It is conceded that in the Antrim patent the meaning of the quoted portion of the claim is clear.
In interpreting the claim, it was the opinion of the examiner that the recitation of the above quoted means, particularly with reference to the last phrase thereof beginning with the words "to cut off," must be interpreted as referring to the "valve means," and that the valve means disclosed in the application is not responsive to the pilot valve "to cut off" the flash pilot burner, but rather is moved to a cut-off position by a timer means not responsive to the pilot valve. The examiner stated that, in the operation of the system, the pilot responsive thermocouple of appellant operates merely to retain the valve means in a cut-off position after it has been moved there by the timer. The examiner also pointed out that if the claim be regarded as ambiguous, the Antrim patent, from which it was copied, must be considered and, in that event, in the device of the patent the burner is immediately cut off by another burner and is not, as in the disclosure of the application, merely a retaining means after another means has cut off the burner.
It is a contention of counsel for appellant that in interpreting the language of the claim the clause "to cut off said flash pilot burner means upon safety pilot ignition" applies to the portion of the claim which recites "means providing gas supply * * * " instead of to the intervening clause "and including valve means responsive to said safety pilot" for the reason that the clause last quoted follows the comma. Counsel strongly contends that the claim thus interpreted reads on his device and further argues that even if the claim be interpreted as meaning that the reference to cutting off the flash pilot burner means applies to the "valve means responsive to said safety pilot," it still reads upon his disclosure for the alleged reason that there is no requirement in the claim that the "valve means" be moved to its cut-off position in response to the safety pilot but only that it be maintained in that position in response to the action of such element.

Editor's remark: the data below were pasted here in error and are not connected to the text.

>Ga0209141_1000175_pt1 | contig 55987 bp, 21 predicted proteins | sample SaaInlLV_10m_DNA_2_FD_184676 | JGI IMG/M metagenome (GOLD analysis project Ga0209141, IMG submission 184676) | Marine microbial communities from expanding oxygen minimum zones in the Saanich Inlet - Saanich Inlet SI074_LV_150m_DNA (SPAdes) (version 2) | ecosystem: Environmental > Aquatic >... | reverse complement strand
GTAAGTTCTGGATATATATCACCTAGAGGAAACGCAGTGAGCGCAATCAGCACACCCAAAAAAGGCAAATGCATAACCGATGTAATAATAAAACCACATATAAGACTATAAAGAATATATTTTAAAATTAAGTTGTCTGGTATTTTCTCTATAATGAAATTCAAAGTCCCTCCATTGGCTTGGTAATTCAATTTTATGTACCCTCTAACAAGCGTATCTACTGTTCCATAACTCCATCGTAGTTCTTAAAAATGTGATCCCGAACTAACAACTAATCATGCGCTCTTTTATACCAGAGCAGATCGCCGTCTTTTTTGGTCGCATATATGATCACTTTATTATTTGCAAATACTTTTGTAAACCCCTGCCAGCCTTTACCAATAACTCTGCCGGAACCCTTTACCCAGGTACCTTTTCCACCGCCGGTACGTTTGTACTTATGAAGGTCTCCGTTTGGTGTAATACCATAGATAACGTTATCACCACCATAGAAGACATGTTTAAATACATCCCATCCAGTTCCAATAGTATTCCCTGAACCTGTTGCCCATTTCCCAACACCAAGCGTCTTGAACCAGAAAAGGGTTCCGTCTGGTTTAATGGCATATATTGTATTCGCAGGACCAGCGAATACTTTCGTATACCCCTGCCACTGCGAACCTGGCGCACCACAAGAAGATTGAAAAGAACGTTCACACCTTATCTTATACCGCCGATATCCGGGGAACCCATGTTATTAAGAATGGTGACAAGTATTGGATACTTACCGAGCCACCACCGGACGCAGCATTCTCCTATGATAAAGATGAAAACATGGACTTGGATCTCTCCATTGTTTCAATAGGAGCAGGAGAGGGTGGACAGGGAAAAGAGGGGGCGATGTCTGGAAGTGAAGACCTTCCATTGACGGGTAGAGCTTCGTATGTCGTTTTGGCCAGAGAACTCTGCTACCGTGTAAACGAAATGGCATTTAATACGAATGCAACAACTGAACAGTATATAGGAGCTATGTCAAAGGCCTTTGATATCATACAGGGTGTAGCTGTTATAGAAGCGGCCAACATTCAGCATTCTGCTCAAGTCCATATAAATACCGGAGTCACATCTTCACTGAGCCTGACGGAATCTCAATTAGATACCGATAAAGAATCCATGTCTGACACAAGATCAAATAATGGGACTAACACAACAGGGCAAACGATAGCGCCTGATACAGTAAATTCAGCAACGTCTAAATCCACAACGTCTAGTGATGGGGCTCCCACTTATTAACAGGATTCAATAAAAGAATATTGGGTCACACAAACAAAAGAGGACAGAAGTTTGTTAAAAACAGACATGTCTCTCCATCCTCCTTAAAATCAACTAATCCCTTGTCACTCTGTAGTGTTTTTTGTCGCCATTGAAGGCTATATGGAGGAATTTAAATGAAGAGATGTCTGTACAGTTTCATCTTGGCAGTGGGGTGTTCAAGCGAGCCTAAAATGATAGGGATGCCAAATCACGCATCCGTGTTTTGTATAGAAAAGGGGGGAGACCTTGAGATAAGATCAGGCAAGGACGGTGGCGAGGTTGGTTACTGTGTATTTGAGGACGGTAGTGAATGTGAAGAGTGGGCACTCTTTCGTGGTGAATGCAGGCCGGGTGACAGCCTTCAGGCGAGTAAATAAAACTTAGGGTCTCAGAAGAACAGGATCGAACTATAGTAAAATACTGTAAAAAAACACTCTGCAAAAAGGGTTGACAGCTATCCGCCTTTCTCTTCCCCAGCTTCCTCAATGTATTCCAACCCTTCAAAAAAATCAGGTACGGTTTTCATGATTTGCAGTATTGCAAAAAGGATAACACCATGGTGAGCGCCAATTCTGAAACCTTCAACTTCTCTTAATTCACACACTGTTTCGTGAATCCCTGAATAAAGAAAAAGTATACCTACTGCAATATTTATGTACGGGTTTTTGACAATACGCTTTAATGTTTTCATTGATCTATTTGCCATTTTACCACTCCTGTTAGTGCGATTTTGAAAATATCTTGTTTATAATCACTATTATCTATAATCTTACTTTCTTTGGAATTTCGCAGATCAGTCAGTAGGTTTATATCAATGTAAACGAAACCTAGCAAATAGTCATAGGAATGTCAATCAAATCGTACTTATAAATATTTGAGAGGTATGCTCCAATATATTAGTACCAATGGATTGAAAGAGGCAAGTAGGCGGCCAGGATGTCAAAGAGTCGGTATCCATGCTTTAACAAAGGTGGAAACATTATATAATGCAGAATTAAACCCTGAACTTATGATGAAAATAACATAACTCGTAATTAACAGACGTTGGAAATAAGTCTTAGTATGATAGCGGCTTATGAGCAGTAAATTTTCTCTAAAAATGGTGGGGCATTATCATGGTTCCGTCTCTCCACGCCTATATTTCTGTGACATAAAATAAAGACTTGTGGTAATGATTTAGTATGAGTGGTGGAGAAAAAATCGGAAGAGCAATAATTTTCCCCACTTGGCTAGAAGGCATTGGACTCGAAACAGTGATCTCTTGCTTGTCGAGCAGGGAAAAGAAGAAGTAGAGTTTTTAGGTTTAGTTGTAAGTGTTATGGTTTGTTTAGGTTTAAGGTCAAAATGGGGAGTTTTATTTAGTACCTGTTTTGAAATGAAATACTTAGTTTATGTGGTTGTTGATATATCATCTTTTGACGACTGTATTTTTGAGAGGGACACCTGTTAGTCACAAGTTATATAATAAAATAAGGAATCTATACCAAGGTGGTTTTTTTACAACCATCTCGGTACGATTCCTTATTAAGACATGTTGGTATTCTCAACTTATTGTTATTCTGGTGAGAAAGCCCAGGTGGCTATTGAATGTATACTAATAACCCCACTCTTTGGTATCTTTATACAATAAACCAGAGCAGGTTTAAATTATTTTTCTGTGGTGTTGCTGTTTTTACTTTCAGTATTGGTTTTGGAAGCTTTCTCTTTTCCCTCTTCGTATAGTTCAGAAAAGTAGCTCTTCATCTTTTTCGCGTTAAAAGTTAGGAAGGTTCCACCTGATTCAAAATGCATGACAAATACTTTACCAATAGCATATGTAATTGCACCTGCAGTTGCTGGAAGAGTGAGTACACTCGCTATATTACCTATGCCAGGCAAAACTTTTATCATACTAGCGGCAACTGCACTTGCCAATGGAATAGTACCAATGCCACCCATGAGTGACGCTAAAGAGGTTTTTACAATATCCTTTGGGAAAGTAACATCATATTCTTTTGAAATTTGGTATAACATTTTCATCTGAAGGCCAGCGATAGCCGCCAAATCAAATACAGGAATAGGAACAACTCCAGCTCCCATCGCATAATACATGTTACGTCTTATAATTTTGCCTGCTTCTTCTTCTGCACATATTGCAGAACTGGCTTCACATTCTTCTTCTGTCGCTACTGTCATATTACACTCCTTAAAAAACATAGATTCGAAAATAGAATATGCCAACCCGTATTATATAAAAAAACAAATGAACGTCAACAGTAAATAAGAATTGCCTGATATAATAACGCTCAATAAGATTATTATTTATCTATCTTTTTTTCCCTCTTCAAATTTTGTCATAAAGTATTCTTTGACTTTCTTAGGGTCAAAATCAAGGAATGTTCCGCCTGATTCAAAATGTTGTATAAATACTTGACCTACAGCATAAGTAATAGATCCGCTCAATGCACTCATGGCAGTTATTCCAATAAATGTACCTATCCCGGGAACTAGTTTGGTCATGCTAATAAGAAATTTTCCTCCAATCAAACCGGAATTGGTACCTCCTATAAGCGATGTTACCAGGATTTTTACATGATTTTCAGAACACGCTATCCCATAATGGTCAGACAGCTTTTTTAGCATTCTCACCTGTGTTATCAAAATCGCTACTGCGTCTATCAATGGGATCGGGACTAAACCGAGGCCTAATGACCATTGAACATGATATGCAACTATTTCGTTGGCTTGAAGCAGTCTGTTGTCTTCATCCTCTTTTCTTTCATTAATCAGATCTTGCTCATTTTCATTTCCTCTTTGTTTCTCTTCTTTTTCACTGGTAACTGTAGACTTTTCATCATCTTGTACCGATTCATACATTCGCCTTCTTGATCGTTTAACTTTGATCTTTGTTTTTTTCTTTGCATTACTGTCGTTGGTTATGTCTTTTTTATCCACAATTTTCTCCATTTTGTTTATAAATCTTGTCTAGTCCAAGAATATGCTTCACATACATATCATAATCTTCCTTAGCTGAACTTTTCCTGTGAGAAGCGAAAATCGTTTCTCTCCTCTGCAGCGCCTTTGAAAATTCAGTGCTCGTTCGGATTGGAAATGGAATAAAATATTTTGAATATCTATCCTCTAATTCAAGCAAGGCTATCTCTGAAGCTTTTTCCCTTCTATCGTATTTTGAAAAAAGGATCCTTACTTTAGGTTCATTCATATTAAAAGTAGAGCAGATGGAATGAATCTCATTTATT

There can be no question that, when a claim is copied from a patent, the applicant copying the claim must show that he is clearly entitled to make it and any doubt thereon must be resolved against him. Lindley v. Shepherd, 58 App.D.C. 31, 24 F.2d 606, 1928, C.D. 97; Edgerton v. Kingsland, 83 U.S. App.D.C. 1, 168 F.2d 121. It is also elementary that, if an applicant makes a claim for the purpose of provoking an interference, all limitations in the claim must be considered as material. It is also a well settled principle of patent law that if ambiguity exists in the language of a claim, it must be interpreted in the light of the case in which it originated. Lindley v. Shepherd, supra, and Neumair v. Malocsay, 77 F.2d 622, 22 C.C. P.A., Patents, 1349.